And how do you enjoy your work, if you are not passionate about it? When work becomes something we have to do to earn a living, it becomes a burden. And can a life that is filled with burden be a meaningful life?

To me, in order to lead a meaningful life, know what your true passion is (or are), first. Only when you know where your true passion really lies, can you really start living. Everyone is unique. Many people, however, lead a life of despair and frustration, simply because they follow the crowd... a case of the blind following the blind.

Sex, Death And The Meaning Of Life Episode 1 Richard Dawkins

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    • jericho911 profile image

      Mark 4 years ago from Ohio

      Very interesting !

    • Jen888 profile image

      Jen888 4 years ago

      Make REINCARNATION as the sequel to 'My search for the meaning of life'.

    • WalterPoon profile image
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      Poon Poi Ming 4 years ago from Malaysia

      The gist of what I know about reincarnation is already mentioned. As we go into the details, there will be more controversies and contradictions, e.g. some people believe that we choose whether to reincarnate or not, while others say we have no choice.

      But I guess it should be good enough to know why you married your husband: either you owe him a karmic debt, or else he owed you. Same also with your children.

      As for the 2 of us, ya... the very fact that we 'meet' must mean that we also have a karmic debt, albeit very small... maybe just a few karmic coins... so insignificant that don't settle also never mind, LOL.

    • Jen888 profile image

      Jen888 4 years ago

      this is getting interesting......

    • profile image

      EmilyZ 4 years ago

      I totally agree with the last paragraph of your article. But sometimes we are caught up with other things in life that we forget about that.

      In terms of karmic debt, what about little babies that die at birth or very young, does that mean that he owes very little karmic debt to his parents? And because he has not lived long, would not gather anymore debt, what will his next path be?

    • WalterPoon profile image
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      Poon Poi Ming 4 years ago from Malaysia

      EmilyZ, that's a very interesting question you raised. Means I don't have the answer and must do further research, LOL. But one thing to note... a very loving married couple, as if their marriage were made in heaven and then, alas, one spouse died all of a sudden. A parent and a favorite child... if any should die so early, it shouldn't have been the favorite child. Death seems to come very quickly and unexpectedly... a fatal car accident, a deadly cancer, etc. Cases like this, the Chinese believe that the karmic debt has been settled.

      If I find the answer to your question, maybe I should pick up Jen888's suggestion, focusing only on the Chinese idea of reincarnation, rather than getting into the contradictions among different beliefs of what reincarnation is all about.

    • WalterPoon profile image
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      Poon Poi Ming 4 years ago from Malaysia

      9-year old discusses the meaning of life and the universe... did you all watch the 4-min video? That boy is amazing. He talks so matter-of-factly, whatever that means, LOL.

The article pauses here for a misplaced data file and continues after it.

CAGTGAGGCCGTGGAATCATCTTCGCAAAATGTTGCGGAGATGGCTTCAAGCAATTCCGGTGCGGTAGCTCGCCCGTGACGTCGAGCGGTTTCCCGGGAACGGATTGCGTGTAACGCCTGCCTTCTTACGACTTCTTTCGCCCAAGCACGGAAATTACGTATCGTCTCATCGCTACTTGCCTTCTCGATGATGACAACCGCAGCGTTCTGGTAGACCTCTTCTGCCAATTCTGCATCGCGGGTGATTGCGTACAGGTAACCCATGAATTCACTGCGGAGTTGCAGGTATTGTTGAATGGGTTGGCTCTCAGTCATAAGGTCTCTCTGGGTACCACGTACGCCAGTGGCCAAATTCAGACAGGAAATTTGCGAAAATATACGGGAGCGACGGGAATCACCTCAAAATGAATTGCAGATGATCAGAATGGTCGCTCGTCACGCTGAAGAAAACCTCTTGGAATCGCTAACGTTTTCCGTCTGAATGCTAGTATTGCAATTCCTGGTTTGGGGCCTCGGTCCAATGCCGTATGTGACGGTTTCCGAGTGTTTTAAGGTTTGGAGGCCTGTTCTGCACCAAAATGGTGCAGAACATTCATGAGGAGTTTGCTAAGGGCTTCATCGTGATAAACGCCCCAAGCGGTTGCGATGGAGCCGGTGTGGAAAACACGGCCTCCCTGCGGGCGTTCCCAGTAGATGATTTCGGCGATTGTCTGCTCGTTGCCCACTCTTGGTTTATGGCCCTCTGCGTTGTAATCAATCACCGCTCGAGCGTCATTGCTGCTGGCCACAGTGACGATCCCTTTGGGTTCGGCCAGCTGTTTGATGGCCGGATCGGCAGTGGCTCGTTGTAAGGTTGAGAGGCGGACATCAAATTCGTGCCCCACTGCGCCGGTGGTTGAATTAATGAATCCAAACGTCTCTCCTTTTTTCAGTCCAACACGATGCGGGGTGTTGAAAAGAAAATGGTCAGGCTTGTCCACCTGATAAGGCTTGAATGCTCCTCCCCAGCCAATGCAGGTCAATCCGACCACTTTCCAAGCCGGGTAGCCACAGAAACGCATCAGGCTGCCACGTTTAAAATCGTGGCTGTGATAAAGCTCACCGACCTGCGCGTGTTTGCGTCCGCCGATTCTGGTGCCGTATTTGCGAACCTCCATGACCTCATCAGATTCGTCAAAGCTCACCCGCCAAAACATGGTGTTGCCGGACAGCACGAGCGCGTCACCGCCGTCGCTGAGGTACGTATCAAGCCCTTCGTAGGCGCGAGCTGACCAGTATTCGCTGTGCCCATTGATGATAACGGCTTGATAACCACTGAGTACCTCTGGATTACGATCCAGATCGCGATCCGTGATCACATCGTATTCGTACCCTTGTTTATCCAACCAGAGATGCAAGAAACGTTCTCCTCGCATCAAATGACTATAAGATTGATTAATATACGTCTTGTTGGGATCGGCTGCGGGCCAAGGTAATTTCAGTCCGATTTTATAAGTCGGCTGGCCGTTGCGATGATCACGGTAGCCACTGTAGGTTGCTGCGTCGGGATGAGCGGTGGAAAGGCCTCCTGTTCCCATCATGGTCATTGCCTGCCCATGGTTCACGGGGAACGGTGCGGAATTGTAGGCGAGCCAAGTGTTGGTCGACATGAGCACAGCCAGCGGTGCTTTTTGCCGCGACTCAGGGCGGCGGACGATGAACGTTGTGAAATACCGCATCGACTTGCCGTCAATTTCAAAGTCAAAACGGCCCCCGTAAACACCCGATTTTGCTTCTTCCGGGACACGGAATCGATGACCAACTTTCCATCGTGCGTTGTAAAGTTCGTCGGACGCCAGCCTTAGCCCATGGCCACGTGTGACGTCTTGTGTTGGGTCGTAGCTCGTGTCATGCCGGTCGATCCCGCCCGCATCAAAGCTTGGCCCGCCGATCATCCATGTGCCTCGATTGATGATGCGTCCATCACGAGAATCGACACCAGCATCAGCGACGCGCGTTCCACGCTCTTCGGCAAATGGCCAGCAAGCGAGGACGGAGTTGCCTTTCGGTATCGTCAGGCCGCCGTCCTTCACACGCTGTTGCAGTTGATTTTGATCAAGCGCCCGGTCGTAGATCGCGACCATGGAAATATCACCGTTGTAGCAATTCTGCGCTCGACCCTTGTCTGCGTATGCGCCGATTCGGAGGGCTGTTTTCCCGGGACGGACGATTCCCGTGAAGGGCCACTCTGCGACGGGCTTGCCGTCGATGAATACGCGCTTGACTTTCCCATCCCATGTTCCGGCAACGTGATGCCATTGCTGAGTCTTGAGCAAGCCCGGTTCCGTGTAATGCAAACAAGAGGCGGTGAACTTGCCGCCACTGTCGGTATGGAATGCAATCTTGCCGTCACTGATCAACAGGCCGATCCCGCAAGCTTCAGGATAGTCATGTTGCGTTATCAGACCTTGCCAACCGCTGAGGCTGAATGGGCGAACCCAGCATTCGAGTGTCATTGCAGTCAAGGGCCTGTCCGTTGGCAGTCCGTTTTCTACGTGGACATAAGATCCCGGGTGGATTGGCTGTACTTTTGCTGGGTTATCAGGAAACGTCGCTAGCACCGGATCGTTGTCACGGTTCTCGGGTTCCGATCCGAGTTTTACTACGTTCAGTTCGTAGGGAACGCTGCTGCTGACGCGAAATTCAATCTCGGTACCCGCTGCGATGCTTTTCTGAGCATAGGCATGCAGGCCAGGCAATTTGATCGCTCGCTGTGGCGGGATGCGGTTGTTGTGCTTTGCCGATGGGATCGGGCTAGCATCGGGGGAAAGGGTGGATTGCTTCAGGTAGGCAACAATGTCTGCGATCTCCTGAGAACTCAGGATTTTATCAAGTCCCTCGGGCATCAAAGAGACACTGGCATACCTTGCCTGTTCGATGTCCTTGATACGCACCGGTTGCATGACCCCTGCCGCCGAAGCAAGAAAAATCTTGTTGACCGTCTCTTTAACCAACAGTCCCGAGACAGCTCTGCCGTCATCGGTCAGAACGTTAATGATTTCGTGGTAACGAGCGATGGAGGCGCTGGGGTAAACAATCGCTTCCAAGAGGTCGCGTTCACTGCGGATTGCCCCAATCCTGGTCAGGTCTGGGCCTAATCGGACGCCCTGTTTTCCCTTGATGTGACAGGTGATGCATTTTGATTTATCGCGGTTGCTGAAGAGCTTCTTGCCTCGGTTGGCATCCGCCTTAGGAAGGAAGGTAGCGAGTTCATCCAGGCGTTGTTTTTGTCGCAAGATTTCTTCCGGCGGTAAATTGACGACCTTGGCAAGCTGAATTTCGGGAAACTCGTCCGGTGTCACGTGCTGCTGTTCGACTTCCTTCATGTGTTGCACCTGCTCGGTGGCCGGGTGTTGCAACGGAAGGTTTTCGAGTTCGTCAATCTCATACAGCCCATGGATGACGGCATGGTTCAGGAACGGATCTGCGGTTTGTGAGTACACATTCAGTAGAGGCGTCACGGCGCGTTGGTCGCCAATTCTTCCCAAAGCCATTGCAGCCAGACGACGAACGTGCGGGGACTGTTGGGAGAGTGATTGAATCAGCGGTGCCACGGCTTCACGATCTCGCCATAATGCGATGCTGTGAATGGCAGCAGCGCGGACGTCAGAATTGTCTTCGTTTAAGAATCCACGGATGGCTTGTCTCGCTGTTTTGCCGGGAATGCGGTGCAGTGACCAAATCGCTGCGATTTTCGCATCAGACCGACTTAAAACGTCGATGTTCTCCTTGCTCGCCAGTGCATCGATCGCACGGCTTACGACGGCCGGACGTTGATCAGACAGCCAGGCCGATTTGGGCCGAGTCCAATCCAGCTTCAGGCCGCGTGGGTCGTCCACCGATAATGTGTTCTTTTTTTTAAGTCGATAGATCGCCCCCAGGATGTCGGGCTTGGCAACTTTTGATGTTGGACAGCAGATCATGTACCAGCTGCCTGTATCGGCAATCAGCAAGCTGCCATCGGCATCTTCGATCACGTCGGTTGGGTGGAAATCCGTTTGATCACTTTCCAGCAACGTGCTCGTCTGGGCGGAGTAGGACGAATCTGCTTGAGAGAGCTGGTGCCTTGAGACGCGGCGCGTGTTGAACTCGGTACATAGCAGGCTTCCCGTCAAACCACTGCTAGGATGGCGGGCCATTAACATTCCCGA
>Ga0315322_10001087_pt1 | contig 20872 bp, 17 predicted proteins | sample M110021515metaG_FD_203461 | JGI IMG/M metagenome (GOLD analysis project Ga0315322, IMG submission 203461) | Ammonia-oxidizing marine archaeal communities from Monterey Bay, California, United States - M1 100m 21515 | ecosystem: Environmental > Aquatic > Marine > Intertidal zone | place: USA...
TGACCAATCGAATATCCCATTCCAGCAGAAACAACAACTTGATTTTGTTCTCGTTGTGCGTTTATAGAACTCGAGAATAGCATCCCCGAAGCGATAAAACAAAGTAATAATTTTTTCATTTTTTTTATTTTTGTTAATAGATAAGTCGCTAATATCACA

• profile image

      EmilyZ 4 years ago

      I watched almost near the end. He is amazing to be thinking and talking so fluently about this topic. And he is so humble.

    • WalterPoon profile image
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      Poon Poi Ming 4 years ago from Malaysia

      He really puts me to shame! When I was 9 years old, I was still sucking lollipop. When I was 19, I still couldn't answer the way he did.

    • billybuc profile image

      Bill Holland 4 years ago from Olympia, WA

      I like your conclusion my friend. Passion has been the cornerstone of my pursuits for as long as I can remember. If I do not feel passion I move on to the next challenge....and so it goes, and I am now sixty-four and there are not enough hours in the day for me to write all that I need to write...not want to write...need to write. :)

      Enjoyed this trip through your mind my friend. Have a wonderful weekend.

      bill

    • WalterPoon profile image
      Author

      Poon Poi Ming 4 years ago from Malaysia

      Billybuc, when you've traded in your old wrinkles for laughing lines, I would be surprised if you have enough hours in a day! Have a wonderful weekend? I thought everyday is weekend! Oh dear! I didn't even realize it's Saturday!

    • profile image

      Deb Welch 4 years ago

      I believe in Reincarnation. Karmic Debt was something new to me. We all have debts to pay in everyway, shape or form to God Above. The kid is truly smart - awesome. Useful and Interesting Hub - good thoughts here.

    • WalterPoon profile image
      Author

      Poon Poi Ming 4 years ago from Malaysia

      Deb Welch, I was initially skeptical of reincarnation until after I attended a number of seance to contact my deceased relatives, a normal practice among the Chinese. In Buddhism, reincarnation is instantaneous, but what I gather from the seance is that it is not, and is consistent with Chinese folklore belief, i.e. that one goes to Hades first.

      What is Hades? Hades is sometimes translated as Hell, but in Chinese belief, Hell is the prison of Hades. Hades is definitely not Heaven, but neither is it Hell. It is somewhat similar to this world that we know of. In Chinese folklore religion, it is almost impossible to go to Heaven, which is meant for the gods.

      I did spent quite a lot of time studying religion and wonder why there are so many religions in this world that conflicts with one another in their beliefs. My conclusion, as of today, is encapsulated in my hub entitled "The Soul World as I Understand It".

    • KenWu profile image

      KenWu 3 years ago from Malaysia

      Great one! Your conclusion made the point!

      On top of that, we should also ponder what's happen next, once our time is up in this world.

      About your comment up there, I heard a different story, reincarnation is instantaneous in Buddhism only one has done a great sin or one has accumulated great merits. In both case, the former will go straight into hell and the latter will be reborn in the upper realm (god & demi god). Whichever it is, they are still bound in the six realms of existence and haven't escaping the samsara.

      For normal people with both good and bad karmas, one will be in the form known as bardo for the next 49 days before reporting to the Yama.

      Shared, voted up and everything, well, except funny as it ain't funny at all!